Prototypal Inheritance & Extension

In notebook:
FrontEndMasters BackboneJS
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libraries JavaScript
Most used pattern in Backbone (in the examples)

Backbone constructors are often called classes, even if there are no classes in JavaScript (until ES6...)

Typical Backbone pattern:
  var BookModel = Backbone.Model.extend({...});
var book = new BookModel({
    title: "The Long Goodbye",
    author: "Raymond Chandler"
This is how you crate a "class" in Backbone. 
In the ​extend​ method you can pass extra properties not defined in the base Backbone model that will be "inherited" by all instances (terminology here is not correct for JavaScript: these properties will be referenced by new Objects).
Then you can further extend these models:
  var BiographyModel = BookModel.extend({...})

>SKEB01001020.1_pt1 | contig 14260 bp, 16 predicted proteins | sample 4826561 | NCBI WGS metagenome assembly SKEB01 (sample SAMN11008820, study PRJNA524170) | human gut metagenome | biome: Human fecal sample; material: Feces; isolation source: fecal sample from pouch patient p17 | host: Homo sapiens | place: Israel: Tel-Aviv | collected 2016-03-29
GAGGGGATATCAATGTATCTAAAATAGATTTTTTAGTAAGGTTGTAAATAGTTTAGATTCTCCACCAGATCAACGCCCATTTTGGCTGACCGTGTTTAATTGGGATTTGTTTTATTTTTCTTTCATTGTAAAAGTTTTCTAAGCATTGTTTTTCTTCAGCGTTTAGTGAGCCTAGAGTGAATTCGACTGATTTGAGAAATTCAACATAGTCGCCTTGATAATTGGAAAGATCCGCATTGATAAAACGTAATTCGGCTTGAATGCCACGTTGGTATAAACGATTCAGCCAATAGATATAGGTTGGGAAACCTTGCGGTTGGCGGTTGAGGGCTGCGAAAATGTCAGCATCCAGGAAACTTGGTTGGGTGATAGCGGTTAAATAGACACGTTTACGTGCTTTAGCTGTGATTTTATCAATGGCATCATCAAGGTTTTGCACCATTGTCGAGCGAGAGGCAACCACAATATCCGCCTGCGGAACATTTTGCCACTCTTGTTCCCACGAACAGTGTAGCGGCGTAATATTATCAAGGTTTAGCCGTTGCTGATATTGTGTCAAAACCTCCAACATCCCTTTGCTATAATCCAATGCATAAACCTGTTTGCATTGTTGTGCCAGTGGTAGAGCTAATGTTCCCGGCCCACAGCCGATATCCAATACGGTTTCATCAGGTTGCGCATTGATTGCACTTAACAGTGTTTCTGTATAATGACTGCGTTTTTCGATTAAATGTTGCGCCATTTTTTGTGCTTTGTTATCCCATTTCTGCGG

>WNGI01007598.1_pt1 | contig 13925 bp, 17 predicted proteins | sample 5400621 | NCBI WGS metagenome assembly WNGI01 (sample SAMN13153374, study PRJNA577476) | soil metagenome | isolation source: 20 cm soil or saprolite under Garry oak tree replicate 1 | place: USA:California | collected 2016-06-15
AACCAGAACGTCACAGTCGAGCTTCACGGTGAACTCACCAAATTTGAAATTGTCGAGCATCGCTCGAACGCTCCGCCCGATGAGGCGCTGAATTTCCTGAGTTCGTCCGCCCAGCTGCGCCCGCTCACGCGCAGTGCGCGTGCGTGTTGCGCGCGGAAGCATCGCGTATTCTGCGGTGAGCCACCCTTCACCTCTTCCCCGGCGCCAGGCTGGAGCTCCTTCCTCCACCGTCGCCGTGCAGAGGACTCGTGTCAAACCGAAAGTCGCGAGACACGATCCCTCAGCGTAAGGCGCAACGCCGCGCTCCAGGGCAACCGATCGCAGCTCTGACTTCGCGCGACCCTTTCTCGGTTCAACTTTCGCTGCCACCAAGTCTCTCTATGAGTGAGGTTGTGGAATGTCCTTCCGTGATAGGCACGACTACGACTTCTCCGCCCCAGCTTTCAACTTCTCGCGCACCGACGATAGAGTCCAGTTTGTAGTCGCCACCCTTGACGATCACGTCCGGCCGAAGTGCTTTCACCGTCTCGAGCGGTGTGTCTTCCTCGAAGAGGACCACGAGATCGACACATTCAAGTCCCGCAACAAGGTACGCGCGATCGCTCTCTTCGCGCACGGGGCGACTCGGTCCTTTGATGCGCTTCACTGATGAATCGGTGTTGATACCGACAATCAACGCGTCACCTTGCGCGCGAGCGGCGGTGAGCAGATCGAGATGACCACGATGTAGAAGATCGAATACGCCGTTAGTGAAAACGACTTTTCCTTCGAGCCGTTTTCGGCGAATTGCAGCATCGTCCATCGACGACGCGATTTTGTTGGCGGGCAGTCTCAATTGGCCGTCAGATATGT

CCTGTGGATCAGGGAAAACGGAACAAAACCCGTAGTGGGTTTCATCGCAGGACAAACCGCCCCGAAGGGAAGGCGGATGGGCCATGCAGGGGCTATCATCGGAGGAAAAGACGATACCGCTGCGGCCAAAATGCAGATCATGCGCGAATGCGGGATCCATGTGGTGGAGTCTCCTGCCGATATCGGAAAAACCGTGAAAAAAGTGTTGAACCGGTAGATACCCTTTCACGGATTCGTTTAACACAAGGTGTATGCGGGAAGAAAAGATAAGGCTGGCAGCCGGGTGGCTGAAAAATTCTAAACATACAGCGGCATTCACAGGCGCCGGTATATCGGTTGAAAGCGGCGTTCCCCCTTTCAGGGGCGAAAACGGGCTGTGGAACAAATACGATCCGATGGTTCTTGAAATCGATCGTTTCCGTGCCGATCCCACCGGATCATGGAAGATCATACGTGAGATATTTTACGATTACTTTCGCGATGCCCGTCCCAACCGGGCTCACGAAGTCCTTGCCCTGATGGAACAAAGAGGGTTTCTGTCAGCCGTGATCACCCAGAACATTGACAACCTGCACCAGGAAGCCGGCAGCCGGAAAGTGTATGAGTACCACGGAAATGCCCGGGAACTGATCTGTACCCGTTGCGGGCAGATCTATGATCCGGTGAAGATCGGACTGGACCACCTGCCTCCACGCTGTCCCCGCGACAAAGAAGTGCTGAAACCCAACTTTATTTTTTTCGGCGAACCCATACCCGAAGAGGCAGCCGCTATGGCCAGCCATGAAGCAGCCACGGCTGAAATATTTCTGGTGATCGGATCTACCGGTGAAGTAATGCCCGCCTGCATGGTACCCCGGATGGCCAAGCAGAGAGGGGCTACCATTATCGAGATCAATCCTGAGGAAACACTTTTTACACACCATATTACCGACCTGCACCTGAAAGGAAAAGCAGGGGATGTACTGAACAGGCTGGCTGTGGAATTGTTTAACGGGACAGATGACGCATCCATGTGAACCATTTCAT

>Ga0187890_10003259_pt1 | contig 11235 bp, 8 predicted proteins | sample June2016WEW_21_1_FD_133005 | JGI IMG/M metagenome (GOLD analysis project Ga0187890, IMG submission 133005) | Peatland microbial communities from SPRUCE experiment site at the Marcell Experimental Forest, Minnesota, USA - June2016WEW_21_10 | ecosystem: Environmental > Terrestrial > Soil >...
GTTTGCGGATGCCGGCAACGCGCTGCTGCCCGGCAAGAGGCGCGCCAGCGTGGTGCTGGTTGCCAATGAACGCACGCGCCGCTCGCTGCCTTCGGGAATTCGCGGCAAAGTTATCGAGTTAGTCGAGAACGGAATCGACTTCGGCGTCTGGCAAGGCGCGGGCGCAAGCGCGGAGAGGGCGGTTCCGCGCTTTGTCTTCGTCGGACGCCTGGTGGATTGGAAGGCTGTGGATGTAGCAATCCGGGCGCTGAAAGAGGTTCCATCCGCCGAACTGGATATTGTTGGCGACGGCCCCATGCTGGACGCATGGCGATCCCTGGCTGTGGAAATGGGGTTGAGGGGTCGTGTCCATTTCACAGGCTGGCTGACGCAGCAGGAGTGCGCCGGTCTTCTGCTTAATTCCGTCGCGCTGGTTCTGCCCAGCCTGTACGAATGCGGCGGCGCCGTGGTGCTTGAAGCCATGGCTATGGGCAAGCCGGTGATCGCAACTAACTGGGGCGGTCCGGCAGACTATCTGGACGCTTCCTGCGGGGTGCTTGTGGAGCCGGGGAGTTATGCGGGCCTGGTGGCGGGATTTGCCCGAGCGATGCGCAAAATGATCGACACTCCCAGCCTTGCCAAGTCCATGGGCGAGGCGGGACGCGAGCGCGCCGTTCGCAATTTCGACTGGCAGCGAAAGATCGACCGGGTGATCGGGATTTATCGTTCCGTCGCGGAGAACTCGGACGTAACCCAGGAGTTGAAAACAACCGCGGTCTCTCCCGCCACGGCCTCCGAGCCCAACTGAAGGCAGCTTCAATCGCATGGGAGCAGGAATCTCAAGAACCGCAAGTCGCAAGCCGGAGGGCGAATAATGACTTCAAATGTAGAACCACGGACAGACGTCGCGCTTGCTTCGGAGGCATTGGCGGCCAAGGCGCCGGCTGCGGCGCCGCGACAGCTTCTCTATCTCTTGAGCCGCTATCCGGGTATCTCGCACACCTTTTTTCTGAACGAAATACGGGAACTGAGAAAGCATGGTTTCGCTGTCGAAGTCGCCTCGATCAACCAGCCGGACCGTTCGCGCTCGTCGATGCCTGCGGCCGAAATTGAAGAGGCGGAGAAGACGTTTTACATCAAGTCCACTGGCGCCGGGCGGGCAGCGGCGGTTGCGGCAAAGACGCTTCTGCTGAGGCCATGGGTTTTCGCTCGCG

Constructor vs instances

Constructors describe the "ingredients" of your application before it's being used. These are the core Backbone classes. You can extend them and create new instances of those constructors with the ​new​ keyword.


You can do it on every Backbone class, it's universal
Models, collections, view, router
You can "override" (extend) the constructor
  var View = Backbone.View.extend({
    initialize: function(){
        console.log("hello world");

var view = new View();
// => "hellow world"
Override a constructor
  var CommentModel = Backbone.Model.extend({
    constructor: function(){ = new UserModel();
        // calling the parent constructor:
        Backbone.Model.apply(this, arguments); 

Event system

Present on all Backbone objects
Synchronous event system"authenticated", function(){
    console.log("user logged in");
// => "user logged in"
Synchronous: all event handlers will be invoked and run before the next line in the code.
Easier with race conditions.
You have to bind the event handlers before the event happens.